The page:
Chainsafe wins grant to build third Polkadot client as Aragon endorses protocol for scaling solution

Chainsafe, a Toronto-based tech firm, has received a grant from the Web3Foundation (W3F) to build another Polkadot client in the popular Golang programming language, the Foundation announced Tuesday.

W3F is funding the Polkadot protocol as part of its aim to build a decentralized internet, commissioning Parity Technologies to build the first two clients in Rust and Javascript, with the Rust version due to be launched in Q3. 

The Foundation said it was "critically important to have multiple implementations of the Polkadot protocol for [] decentralization, knowledge dispersion" and to "improve network resilience," noting the need for shared governance without a dominant authority. In theory, it means that if there were "an issue with one client" or language, "it won't impact network availability." 


Keep up with the latest news, trends, charts and views on crypto and DeFi with a new biweekly newsletter from The Block's Frank Chaparro

By signing-up you agree to our Terms of Service and Privacy Policy
By signing-up you agree to our Terms of Service and Privacy Policy

Chainsafe also has a grant from the Ethereum Foundation to build the Ethereum 2.0 protocol in Golang. 

Meanwhile, at the AraCon conference in Berlin, Aragon - a platform for creating and managing DAOs - announced they are hoping to launch their own blockchain (Aragon Chain) on Polkadot. Cofounder Jorge Izquierdo emphasised Aragon Chain was still in the early research stage, and the firm would continue to conduct Ethereum scaling research given the project is currently hosted on the Ethereum blockchain. Still, early signs of their firm's announcement came last week as Izquierdo called Polkadot network the 'biggest competitor of Eth 2.0' on Twitter.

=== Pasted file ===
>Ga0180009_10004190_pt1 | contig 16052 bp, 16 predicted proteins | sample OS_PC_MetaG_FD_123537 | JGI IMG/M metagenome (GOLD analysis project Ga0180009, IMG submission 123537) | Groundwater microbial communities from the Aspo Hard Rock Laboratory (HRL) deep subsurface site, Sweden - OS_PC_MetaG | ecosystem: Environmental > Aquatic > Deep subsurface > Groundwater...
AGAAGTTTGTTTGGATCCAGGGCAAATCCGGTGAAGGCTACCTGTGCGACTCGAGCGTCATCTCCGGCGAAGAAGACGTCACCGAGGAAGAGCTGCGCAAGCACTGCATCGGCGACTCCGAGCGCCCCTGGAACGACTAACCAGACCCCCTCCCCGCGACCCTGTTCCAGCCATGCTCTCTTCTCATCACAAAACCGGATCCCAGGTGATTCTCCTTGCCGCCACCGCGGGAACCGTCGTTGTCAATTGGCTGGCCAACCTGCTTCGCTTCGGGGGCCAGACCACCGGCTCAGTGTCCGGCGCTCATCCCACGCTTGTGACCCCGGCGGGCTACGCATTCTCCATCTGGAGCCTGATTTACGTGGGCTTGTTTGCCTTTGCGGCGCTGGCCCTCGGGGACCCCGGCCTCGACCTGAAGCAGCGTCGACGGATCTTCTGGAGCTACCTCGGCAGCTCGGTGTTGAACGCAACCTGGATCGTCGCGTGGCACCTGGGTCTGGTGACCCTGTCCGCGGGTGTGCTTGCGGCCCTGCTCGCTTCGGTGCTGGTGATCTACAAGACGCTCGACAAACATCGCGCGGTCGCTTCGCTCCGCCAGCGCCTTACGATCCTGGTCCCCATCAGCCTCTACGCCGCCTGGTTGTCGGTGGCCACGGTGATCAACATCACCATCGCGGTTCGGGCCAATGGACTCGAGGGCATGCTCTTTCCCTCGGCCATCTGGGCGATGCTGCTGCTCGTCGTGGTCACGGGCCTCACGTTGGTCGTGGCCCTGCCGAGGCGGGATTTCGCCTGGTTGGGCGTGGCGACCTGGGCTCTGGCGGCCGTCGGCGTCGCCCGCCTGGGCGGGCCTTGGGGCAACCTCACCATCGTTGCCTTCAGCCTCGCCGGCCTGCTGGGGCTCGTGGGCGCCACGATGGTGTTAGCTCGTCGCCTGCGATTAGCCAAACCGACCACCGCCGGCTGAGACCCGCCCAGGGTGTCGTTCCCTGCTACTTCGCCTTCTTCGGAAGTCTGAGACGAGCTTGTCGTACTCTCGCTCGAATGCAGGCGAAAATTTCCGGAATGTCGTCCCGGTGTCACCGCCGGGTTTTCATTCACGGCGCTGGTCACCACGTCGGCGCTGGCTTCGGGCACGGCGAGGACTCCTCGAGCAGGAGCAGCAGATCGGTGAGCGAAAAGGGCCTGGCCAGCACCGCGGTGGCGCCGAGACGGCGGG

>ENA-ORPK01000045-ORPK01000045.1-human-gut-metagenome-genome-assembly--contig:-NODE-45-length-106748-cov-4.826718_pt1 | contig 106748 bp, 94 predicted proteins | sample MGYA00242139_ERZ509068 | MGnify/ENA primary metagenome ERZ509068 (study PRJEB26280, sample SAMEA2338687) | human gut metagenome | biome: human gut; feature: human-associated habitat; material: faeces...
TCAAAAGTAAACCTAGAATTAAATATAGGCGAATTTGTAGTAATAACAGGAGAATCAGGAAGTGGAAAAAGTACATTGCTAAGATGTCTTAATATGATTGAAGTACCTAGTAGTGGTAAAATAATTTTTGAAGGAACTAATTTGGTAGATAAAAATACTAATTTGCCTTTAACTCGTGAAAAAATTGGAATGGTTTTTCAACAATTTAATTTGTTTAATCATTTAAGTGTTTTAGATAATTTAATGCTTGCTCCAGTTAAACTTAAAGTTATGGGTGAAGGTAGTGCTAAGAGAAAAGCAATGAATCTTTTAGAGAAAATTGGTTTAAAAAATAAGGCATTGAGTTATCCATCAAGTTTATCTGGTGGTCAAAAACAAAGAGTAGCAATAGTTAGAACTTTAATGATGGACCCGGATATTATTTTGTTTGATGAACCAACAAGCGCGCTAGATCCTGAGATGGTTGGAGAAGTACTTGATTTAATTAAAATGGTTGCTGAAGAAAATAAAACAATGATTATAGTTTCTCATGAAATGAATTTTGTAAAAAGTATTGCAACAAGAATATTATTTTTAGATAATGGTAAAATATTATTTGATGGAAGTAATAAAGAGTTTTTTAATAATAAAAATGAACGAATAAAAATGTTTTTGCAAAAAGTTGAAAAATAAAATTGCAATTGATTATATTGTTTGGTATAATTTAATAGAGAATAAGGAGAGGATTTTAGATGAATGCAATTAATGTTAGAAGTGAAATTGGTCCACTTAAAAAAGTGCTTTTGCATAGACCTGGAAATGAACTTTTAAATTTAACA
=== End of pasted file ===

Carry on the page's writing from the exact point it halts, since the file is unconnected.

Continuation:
The Polkadot protocol was reported to be seeking valuation at $1bn last week.

About Author

Isabel is The Block's London and European reporter. She previously reported for Reuters in Madrid and London, following on from her time as a freelance journalist for the Guardian and the New York Times. She has a Bachelors in War Studies from King’s College London and a Master of Philosophy from the University of Oxford. Conflict of Interest: Edward Woodford, the CEO of SeedCX, is Isabel's brother. She does not report on any issues related to Seed or advise other authors in any regard.